“For us at FutureProof SA, that silver lining is the digitalisation of education. In 2016, Frost & Sullivan released a report, Digital Education: South Africa’s Economic Imperative, that stated that South Africa’s education system was based on traditional methods developed for the industrial era – and that these methods were no longer relevant in a digitalised economy.”
Even more concerning was the fact that our trained workforces needed to be able to compete in a globalised environment – something our education system was not doing. The report concluded with the statement that a digital education system was the only solution that could address the education system in South Africa, and that tackling this head-on would also address many of the other challenges our economy was facing.
“Four years later, very little has happened in this space – until now,” says Illingworth.
Covid-19 has taught all of us that the future of education is digital. We all knew it, but no-one was actively implementing it.
“If we want our learners to come through this crisis stronger than they were when we entered it, now is the time to embrace digital. We don’t have a choice. The question is: how well we will make this shift?” she asks.
Illingworth shares five ways to make the most of e-learning. If you’re a student, start thinking about what your new world of learning looks like – and if you’re a parent or educator, support your young learners in this journey.
1. Embrace online learning
Digital learning is not just classroom learning through a computer screen. Classroom learning has a built-in monitoring system. Learners are all together, and they’re being watched. You have to do the work. Online learning requires far more self-discipline, willpower, motivation and time management skills. The good news is that these are all excellent skills when you enter the working world. Embrace digital – it’s a new world, but it’s full of benefits.
To become an effective digital learner, embrace the following:
- Fully commit yourself to digital learning as a new paradigm
- Become tech savvy if you aren’t already
- Work effectively with others – digital learning can be very collaborative
- Always complete your tasks on time
2. Make sure you have the right tech
Reliable internet connectivity is a must, but most of the other platforms you will need are free. You’ll need to set up an email address and have access to Skype, Zoom and other platforms that your educators will use.
- These are designed as collaborative platforms, so you will need to adhere to the rules that are put in place for Zoom and Skype calls – for example, you can’t speak over each other.
- Mute your mike when you aren’t speaking and use the chat function to engage politely with others on the same channel.
- Set up your camera and screen to look and feel like you are part of a classroom or a group.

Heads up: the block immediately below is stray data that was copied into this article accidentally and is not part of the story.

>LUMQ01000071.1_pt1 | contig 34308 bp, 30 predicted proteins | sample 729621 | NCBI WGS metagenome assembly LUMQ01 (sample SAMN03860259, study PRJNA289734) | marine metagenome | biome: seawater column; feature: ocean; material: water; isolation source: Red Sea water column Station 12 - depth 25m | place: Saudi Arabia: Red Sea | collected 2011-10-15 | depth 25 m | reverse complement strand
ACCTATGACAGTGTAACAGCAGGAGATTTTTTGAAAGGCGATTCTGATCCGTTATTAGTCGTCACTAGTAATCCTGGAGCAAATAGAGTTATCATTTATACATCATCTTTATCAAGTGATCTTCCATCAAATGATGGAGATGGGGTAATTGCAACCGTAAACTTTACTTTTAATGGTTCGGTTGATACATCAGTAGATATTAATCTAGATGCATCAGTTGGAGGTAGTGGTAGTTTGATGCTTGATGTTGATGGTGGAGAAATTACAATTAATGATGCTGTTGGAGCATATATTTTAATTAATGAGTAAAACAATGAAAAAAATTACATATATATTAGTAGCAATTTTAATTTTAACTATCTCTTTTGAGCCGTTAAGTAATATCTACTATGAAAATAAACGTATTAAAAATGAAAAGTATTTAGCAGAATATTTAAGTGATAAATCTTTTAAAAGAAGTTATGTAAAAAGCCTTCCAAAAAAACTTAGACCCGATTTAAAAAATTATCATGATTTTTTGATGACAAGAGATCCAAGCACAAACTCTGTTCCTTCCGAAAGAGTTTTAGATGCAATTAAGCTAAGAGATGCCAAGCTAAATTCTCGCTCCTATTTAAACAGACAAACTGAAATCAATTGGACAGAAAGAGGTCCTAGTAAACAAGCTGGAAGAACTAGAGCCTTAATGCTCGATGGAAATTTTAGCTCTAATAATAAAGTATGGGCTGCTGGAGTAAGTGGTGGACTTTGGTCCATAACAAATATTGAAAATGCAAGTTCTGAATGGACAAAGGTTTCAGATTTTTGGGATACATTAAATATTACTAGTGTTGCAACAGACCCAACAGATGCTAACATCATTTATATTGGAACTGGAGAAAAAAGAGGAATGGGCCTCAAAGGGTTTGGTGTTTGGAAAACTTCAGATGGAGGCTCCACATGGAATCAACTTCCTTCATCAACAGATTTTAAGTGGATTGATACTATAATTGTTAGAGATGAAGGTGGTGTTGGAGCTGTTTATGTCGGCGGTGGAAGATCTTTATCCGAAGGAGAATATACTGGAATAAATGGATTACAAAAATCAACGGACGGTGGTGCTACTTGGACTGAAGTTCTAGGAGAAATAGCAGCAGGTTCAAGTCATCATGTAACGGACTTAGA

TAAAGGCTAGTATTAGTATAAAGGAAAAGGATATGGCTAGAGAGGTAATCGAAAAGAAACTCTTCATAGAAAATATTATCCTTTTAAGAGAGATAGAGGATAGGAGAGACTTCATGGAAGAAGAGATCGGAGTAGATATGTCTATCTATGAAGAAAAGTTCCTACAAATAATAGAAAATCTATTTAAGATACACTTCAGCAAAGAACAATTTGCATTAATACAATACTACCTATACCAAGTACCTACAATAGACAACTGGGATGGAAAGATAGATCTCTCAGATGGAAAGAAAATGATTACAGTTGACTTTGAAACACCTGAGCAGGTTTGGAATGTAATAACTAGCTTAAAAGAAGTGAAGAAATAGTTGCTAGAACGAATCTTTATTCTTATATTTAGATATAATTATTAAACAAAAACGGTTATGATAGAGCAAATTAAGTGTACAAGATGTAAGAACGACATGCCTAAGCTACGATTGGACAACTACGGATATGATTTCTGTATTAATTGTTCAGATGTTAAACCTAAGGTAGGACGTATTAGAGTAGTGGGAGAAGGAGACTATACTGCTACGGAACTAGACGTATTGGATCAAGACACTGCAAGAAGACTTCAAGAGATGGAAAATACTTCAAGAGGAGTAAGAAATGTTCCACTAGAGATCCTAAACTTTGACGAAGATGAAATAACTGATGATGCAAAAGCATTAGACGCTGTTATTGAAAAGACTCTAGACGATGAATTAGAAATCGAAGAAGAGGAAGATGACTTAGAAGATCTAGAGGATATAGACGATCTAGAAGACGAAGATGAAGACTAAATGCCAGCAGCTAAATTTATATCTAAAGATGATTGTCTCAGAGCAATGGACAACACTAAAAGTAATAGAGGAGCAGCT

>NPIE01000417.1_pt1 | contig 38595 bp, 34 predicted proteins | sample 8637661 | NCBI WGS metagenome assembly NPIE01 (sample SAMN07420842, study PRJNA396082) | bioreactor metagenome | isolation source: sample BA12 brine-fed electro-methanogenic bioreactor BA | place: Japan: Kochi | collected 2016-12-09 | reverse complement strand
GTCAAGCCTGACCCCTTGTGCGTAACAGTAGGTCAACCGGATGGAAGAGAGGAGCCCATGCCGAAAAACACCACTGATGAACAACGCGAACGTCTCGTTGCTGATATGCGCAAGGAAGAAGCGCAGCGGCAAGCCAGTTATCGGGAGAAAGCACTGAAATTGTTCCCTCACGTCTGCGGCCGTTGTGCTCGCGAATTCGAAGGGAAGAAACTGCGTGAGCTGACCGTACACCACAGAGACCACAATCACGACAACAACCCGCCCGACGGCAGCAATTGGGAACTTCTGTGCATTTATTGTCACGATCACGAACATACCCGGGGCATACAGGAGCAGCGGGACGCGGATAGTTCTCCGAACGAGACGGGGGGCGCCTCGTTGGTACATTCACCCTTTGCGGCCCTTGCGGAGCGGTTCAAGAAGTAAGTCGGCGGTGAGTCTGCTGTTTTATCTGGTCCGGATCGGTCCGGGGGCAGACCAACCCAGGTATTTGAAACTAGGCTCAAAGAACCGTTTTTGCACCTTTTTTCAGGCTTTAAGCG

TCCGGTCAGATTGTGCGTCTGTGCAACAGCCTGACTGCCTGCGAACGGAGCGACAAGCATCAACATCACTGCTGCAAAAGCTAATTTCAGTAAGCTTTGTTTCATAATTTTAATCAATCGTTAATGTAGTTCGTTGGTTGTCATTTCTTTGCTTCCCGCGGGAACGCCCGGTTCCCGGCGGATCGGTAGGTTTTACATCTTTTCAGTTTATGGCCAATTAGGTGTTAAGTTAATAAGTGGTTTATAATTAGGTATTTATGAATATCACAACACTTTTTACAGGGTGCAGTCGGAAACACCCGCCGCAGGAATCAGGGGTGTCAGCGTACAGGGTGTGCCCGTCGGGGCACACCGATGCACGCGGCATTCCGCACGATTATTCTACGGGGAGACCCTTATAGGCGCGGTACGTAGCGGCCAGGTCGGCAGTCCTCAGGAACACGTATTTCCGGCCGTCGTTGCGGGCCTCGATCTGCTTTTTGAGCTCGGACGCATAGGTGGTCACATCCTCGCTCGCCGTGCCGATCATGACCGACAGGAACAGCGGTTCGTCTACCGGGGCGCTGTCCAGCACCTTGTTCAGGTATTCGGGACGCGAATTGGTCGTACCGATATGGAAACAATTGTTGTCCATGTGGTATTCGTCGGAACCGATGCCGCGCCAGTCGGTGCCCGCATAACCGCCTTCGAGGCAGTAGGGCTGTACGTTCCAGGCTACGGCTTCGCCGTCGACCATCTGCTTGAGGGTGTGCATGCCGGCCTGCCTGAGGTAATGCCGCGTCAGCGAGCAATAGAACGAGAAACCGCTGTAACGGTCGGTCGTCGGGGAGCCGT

- Place your camera at eye level and focus it correctly – this will help everyone to feel like you are all in a classroom together.
- Open your video window close to where your camera is placed so that you can look and speak in the direction where your audience is.
3. Take control of your learning experience
As we’ve highlighted, online learning is not the same as a classroom environment. It’s impossible to spend all day on Zoom calls for example. Instead, you need to advocate for your learning needs. This will only be possible if you are also responsible and meet your deadlines, however.
- Ask for flexible ways to participate that work for you. Your educators are also new to this, and there will be some trial and error. The good news is that you can positively shape your experience by offering your preferences.
- Schedule breaks for yourself. It’s very easy to spend all day in front of a computer screen. Make sure you get up, go outside and walk around. Scheduling your ‘distractions’ is a great way to ensure you move enough and can come back to your screen rested and ready to concentrate.
- Stay healthy. Both your brain and your body need rest and exercise. It’s easy to forget about normal routines at home, so schedule them in.
4. Become a master of time management
Most learners lead heavily scheduled lives – parents, teachers and class schedules tell them where to be and when to be there. One of the biggest benefits of e-learning is flexibility, but this comes with a large degree of responsibility as well. To succeed as an online learner, time management is critical:
- Design your learning schedule. This should be modular and flexible. Online learning has many different components – review them, understand them and schedule them into your day.
- Track your deadlines and make sure they are all in your electronic diary.
- Work away from distractions. Don’t have the TV or music on in the background, or YouTube videos playing while you work.
5. Embrace your online community
You’re no longer sitting in a classroom, which means your online experience can be very lonely, or incredibly rewarding if you collaborate and join discussion forums, discuss ideas and challenges with your peers and support each other.
- Make use of messaging boards and forums. Ask questions and pose ideas.
- Join a virtual study group. We’re moving away from parrot-fashion learning and into a world of agile thinking and digital skill-building. You don’t need to work alone.
- Make your learning stick. Established learning principles say that practice, application and reflection ensure that the knowledge you are accumulating sticks with you. Repeatedly practice skills, apply knowledge in different contexts, and reflect on what you have learnt. Digital is a great way to do this – you can re-watch videos, record talks and interact with fellow learners through forums and study groups.